"Spy!" he shouted, piercing me with his nasty, furtive eyes. I suppose, according to his program, I ought to have turned deadly pale or blushed, but I was merely surprised.

"Yes, yes, spy!" he shouted, still louder, to be more convincing. "You were in communication with foreign capitalists, yes?"

I should have been much embarrassed if I had had to answer all the idiotic accusations which he showered at me, but apparently his aim was simply to overwhelm me with shouts, gestures and looks. It is beyond my power to describe that wild stream of abuse and threats.

"We shoot spies, we shoot them! We don't pity them! A bullet costs only seven copecks! I'll shoot you myself! Yes, myself, my dear little citizen," he added in a caressing whisper. "With this very hand," he added, displaying a horrid, dirty, twitching hand and a dirty cuff.

I felt disgusted, but not in the least frightened, because it was too theatrical.

"I've been doing it for nine years. Oh, you don't like that? Never mind, you'll get used to it. We'll make friends yet, you and I! You'll talk to me nicely one day! I like people to speak to me candidly!"

I sat there utterly stupefied by all this hideous nonsense; I only knew that I must take as little notice of it as possible. I had heard before that examining officers have a way of shouting and swearing, but I did not know that they began by it.

"Well?" he stopped suddenly and almost lay across the table so as to look at me more closely.

"It's all such nonsense," I said unexpectedly for myself, sadly and with sudden sincerity, I was thinking that shouts and threats were a professional method of intimidation, but that after all there was nothing to prevent him from carrying out any of his threats.

"What!" He nearly jumped off his chair. "So that's the way you speak to me! We are hoity-toity, are we? Very well! I've broken better people than you, and you may be certain I'll bring you to your knees! I know the lot of you, you scurvy intellectuals! Injured innocence, righteous indignation! You do know how to give yourselves airs! And then you crawl on your belly and whine. You ought to be crushed, the whole pack of you, crushed like lice!" he suddenly yelled in an unnatural voice, clicking his dirty nail on the table with an expressive gesture, "Like this, like this!"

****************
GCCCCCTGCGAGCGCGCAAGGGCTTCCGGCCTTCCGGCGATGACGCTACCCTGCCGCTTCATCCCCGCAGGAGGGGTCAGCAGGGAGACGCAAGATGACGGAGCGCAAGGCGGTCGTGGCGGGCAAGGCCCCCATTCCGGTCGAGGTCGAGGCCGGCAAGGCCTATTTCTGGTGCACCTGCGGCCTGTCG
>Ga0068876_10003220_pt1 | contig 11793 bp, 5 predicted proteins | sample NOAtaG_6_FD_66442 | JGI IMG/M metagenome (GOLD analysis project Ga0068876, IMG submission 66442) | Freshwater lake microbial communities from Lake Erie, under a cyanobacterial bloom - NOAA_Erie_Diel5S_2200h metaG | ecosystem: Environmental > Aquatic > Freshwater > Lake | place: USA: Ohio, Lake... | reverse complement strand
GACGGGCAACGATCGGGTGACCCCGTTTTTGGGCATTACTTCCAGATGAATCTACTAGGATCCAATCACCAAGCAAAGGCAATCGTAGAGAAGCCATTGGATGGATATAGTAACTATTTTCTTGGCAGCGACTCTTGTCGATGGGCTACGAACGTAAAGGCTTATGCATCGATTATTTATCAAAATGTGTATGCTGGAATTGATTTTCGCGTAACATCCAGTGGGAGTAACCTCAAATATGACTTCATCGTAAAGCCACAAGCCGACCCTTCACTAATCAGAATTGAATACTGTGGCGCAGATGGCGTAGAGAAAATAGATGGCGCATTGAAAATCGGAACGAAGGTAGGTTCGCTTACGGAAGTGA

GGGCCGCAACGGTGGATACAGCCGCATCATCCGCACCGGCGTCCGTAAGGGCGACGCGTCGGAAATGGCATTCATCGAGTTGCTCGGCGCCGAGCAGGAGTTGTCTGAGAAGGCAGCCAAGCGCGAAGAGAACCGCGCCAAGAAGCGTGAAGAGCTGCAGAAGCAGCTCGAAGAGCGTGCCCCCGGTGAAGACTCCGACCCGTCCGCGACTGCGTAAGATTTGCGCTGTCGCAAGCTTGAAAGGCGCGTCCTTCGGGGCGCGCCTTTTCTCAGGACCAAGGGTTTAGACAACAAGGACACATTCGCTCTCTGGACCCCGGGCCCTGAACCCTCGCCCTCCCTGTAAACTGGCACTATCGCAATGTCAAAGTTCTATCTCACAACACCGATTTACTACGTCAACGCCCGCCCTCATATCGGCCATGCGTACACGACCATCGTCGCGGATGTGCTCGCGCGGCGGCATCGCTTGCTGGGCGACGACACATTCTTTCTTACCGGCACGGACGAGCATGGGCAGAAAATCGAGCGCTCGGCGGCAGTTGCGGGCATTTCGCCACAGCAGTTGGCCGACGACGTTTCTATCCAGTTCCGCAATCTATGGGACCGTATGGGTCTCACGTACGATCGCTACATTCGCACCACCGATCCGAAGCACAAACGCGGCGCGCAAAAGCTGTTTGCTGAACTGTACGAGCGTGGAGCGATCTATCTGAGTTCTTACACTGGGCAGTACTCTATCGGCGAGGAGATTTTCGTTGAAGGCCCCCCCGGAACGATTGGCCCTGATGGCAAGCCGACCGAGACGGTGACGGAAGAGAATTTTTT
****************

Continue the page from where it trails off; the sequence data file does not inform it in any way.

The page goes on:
I tried to distract my thoughts by examining the inkstand and guessing what metal it was made of, and so on—anything to keep my attention from words which were merely intended to exasperate me.

"And your husband is a nice one! A professor, a scientist! To the devil with your science! I spit upon your science!"

He bit off the wet end of the cigarette he had in his mouth and expressively spat on the floor.

"There! We can do without you! Shoot you, and that's all about it."

He carried on like this from nine in the evening till midnight. I heard nothing from him but threats and abuse—no questions, no definite charges.

After this seance of intimidation my cell seemed to me an abode of peace, the grating of the key in the lock—a lullaby. Broken with fatigue and disgust I lay there, unable either to sleep, or to think, with a sense of utter hopelessness: if this was called "investigation", what sentence could my husband and I expect? So far I had managed to control myself and had not said anything indiscreet, but it was clear that a prisoner was not regarded as a human being and his whole fate depended on the whim of the OGPU.